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Asia slump sets up Europe for further declines
00:00, 13 June 2013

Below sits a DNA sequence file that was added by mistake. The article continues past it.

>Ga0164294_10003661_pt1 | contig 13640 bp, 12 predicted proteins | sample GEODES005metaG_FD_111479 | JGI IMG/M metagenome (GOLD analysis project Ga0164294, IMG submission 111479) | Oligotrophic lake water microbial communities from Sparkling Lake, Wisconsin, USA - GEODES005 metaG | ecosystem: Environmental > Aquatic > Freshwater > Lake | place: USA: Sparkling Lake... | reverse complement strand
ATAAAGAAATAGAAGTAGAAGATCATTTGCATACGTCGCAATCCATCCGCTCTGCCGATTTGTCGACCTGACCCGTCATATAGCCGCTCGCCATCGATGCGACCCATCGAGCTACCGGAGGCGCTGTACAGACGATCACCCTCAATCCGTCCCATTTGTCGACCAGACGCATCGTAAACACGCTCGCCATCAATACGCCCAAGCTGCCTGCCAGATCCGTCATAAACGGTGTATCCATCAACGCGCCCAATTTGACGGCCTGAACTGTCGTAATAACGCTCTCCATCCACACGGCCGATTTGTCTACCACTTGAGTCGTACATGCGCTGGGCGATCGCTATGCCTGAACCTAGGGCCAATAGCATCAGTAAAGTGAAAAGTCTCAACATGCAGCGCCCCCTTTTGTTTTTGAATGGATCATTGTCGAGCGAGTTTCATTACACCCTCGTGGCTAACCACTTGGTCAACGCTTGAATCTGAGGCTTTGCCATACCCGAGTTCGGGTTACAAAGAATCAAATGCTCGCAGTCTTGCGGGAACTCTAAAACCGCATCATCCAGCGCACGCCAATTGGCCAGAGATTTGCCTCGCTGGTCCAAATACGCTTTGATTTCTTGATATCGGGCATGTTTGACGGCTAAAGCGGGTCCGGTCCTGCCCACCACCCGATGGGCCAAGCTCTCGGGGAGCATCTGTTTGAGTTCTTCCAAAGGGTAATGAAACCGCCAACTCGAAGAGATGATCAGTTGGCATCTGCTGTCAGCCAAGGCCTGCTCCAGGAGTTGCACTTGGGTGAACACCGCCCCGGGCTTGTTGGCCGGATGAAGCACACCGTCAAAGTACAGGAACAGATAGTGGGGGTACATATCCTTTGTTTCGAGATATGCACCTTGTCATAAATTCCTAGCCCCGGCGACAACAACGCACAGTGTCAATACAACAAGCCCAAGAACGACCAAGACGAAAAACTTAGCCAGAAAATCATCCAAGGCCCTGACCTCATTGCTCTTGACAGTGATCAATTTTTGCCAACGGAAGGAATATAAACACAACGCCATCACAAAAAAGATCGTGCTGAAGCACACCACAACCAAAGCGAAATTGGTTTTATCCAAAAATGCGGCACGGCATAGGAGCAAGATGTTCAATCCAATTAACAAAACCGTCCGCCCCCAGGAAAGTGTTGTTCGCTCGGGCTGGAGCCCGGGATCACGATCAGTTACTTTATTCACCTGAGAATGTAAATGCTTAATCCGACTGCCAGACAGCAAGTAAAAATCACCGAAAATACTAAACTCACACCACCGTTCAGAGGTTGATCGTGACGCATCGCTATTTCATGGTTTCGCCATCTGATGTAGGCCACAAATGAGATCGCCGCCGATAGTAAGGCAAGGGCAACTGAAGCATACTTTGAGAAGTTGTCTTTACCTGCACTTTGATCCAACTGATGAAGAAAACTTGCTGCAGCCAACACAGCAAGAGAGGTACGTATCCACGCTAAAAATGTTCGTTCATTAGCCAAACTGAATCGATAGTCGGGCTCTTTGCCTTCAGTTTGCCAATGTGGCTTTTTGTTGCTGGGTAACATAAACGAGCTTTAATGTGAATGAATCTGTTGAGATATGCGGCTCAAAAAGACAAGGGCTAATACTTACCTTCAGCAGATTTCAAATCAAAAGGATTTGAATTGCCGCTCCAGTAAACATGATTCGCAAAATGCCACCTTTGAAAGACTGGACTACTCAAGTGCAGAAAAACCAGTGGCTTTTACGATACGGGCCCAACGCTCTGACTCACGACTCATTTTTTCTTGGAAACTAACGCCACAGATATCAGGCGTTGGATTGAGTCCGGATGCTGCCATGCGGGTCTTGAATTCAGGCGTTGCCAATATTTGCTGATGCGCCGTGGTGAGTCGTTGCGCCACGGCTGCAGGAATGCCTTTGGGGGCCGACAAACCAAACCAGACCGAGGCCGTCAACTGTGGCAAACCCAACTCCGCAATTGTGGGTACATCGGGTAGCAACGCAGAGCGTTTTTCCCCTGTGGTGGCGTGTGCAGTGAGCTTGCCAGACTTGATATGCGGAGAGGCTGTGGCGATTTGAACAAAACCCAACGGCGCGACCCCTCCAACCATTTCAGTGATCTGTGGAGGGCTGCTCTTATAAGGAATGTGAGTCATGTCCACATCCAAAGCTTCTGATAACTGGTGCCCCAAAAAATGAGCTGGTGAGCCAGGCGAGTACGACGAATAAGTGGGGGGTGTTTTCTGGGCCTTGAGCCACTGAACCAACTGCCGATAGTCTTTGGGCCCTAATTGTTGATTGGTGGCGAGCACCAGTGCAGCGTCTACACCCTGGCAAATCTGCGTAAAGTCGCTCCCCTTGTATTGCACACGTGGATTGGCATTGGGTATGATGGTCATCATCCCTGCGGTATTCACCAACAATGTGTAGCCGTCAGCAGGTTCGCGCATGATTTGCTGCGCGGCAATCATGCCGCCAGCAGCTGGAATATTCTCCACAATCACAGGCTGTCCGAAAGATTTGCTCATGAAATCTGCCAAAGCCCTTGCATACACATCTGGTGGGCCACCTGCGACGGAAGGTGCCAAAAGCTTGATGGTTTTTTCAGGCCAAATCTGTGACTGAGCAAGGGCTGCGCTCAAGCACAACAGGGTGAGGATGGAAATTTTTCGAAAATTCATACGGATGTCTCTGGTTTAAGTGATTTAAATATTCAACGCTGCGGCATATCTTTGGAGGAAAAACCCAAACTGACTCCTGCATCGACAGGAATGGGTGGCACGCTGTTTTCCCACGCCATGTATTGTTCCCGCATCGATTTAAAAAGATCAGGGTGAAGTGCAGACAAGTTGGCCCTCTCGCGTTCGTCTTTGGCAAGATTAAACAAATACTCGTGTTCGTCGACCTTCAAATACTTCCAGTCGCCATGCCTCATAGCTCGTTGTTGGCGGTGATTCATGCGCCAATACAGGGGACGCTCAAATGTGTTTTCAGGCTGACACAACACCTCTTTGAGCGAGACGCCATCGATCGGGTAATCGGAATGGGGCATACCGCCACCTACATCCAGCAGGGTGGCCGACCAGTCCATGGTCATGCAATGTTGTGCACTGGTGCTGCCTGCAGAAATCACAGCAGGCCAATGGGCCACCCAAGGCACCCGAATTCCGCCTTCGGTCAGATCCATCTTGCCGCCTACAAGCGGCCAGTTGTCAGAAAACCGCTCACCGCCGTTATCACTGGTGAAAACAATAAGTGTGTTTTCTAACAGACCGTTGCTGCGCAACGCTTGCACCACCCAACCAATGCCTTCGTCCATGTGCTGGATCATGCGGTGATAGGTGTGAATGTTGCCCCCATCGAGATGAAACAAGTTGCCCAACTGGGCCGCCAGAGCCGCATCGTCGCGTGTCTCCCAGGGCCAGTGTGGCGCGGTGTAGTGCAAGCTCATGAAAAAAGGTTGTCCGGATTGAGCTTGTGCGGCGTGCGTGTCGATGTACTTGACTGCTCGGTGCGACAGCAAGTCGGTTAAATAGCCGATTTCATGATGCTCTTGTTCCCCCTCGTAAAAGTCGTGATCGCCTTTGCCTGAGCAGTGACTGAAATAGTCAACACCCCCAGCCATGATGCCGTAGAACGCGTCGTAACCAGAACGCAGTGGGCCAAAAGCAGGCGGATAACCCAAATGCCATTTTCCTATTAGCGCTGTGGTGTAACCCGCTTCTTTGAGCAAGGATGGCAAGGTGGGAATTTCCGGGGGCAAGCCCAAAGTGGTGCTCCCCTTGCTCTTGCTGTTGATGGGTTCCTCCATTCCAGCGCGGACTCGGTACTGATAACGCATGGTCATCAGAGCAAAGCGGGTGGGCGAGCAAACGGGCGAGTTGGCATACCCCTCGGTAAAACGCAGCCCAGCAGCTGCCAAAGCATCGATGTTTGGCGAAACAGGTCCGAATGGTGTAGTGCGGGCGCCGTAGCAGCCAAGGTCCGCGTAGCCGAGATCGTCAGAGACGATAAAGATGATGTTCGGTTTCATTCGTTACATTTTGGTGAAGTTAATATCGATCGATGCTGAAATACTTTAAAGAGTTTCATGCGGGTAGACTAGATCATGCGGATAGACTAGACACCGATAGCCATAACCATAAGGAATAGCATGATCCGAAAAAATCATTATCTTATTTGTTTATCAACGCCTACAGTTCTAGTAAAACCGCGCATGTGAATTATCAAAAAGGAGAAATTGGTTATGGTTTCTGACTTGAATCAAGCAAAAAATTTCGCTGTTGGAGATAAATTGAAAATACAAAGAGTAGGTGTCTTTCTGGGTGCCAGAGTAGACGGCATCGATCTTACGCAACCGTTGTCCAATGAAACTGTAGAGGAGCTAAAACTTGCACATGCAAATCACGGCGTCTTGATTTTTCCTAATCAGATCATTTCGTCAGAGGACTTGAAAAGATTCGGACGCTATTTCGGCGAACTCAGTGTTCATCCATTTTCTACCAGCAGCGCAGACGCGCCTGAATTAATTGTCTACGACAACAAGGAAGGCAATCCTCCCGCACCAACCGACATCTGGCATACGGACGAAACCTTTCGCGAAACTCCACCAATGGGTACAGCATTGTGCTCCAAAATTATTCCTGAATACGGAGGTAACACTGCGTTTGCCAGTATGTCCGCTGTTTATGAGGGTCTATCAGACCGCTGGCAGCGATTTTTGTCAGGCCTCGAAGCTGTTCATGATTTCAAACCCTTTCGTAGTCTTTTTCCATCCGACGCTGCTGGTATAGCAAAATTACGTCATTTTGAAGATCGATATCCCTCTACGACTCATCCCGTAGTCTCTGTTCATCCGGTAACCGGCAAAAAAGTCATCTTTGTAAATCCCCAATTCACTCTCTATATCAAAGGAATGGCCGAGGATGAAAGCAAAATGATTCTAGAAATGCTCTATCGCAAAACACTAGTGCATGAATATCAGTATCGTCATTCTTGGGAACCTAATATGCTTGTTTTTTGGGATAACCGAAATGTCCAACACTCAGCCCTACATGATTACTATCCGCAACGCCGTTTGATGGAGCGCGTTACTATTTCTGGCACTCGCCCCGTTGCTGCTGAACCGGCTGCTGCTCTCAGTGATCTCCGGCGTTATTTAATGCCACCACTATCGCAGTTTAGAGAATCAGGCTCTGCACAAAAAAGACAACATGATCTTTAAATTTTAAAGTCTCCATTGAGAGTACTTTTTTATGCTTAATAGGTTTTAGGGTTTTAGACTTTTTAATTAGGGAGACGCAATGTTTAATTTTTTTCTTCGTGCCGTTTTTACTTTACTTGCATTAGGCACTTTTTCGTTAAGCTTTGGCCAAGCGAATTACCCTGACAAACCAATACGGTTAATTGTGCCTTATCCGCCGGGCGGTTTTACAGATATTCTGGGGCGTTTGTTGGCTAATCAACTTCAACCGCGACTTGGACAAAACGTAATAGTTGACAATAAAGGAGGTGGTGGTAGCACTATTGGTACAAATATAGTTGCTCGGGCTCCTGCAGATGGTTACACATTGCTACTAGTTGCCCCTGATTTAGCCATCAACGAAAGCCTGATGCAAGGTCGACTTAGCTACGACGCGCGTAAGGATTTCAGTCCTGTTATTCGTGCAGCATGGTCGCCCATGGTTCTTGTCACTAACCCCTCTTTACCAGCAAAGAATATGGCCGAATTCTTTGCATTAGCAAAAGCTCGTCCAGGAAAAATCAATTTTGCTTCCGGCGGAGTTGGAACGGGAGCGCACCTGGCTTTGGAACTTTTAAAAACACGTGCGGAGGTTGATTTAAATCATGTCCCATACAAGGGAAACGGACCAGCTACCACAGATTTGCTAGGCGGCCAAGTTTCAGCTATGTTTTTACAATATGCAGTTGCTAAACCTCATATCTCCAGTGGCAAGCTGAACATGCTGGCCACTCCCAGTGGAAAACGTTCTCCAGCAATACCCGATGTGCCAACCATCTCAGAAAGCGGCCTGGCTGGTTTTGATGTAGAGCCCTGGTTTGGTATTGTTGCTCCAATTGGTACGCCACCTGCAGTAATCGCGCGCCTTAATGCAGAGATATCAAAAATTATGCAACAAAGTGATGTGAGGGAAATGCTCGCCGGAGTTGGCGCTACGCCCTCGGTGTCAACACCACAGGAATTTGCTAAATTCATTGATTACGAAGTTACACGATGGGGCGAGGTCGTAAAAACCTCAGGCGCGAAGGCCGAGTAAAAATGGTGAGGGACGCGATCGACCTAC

Despite the fact that it remains unlikely that either the Fed or the Bank of Japan are likely to start reining back on their stimulus measures any time soon, investors appear to have decided that the mere prospect of an exit strategy is enough of a reason to look at pulling money off the table on a fairly comprehensive scale. Ever since talk of Fed tapering was first mentioned US bond yields have edged higher and money has leaked out of emerging markets and emerging market currencies, sending them lower as the US dollar becomes more attractive. This is not the only factor as rising political tensions in Greece as well as the unrest in Turkey has seen investors pull money out of these countries, while European peripheral bond yields have started to edge higher again as the recent rally in Greek, Portuguese, Spanish and Italian debt comes to a sharp halt as investor realise that high yields do not a safe investment make. Of course there is the other reason is that for all of the stock market gains of recent months investors have finally woken up to the fact that current stock valuations are not supported by fundamentals in the current low growth environment, and all the QE in the world can't address that particular issue. It certainly makes the upcoming Fed meeting the key event for next week. Having seen US markets close lower once again last night and in so doing post their first three day losing streak this year, Asia markets have also been under pressure with the Nikkei set to test 12,280 a 50% pullback of the up move from the November lows of 8,619 to the peaks last month at 15,983. This is likely to see Europe's markets open lower for the fourth day in a row this morning and with it we could see a test of a number of key support levels. The last time we saw four successive daily declines on the FTSE100 was in April, and on that occasion we bounced off the 6,220 area, which has supported the current rally since early February. With little in the way of economic data to turn sentiment around investors will be hoping that today's US retail sales data for May and latest weekly jobless claims numbers help arrest the recent slump. Expectations are for an improvement in retail sales to 0.4% from 0.1%, while weekly jobless claims are set to come in at 345k, unchanged from last week. EURUSD - the euro continues to make new 3 month highs touching 1.3360 but so far not closing through the key 1.3345 61.8% retracement of the 1.3710/1.2750 down move. Any move through here could target 1.3435. While below the 1.3345 level the risk remains for a move back towards the 1.3100 level and the 100 day MA. GBPUSD - the key level on the cable remains the 1.5700 area where we have the 200 day MA. Behind that we have 1.5785, 61.8% retracement of the 1.6370/1.4835 down move. While below here the pound remains susceptible to a pullback towards the 1.5410 area. Momentum continues to remain positive, however while below the 200 day MA caution is warranted at these levels. A move below 1.5400 reopens up a move back towards 1.5280. EURGBP - the euro bounced off 0.8475 trend line support from the May lows at 0.8395 yesterday keeping the euro range trade play intact with the air thin anywhere near to the 0.8600 level. The 0.8520/30 level and 200 week MA continues to act as a broad pivot with the 0.8410 March and April lows being the multi day support on the down side. USDJPY - we've broken through the cloud support at the 95.25 and the move lower now targets 93.60 which would be a 38.2% pullback of the 77.50/103.70 up move. A move back through 95.40 is needed to stabilise and push back towards the highs this week. To stabilise we need to see a move back through the 100 level. CMC Markets is an execution only provider. The material (whether or not it states any opinions) is for general information purposes only, and does not take into account your personal circumstances or objectives. Nothing in this material is (or should be considered to be) financial, investment or other advice on which reliance should be placed. No opinion given in the material constitutes a recommendation by CMC Markets or the author that any particular investment, security, transaction or investment strategy is suitable for any specific person.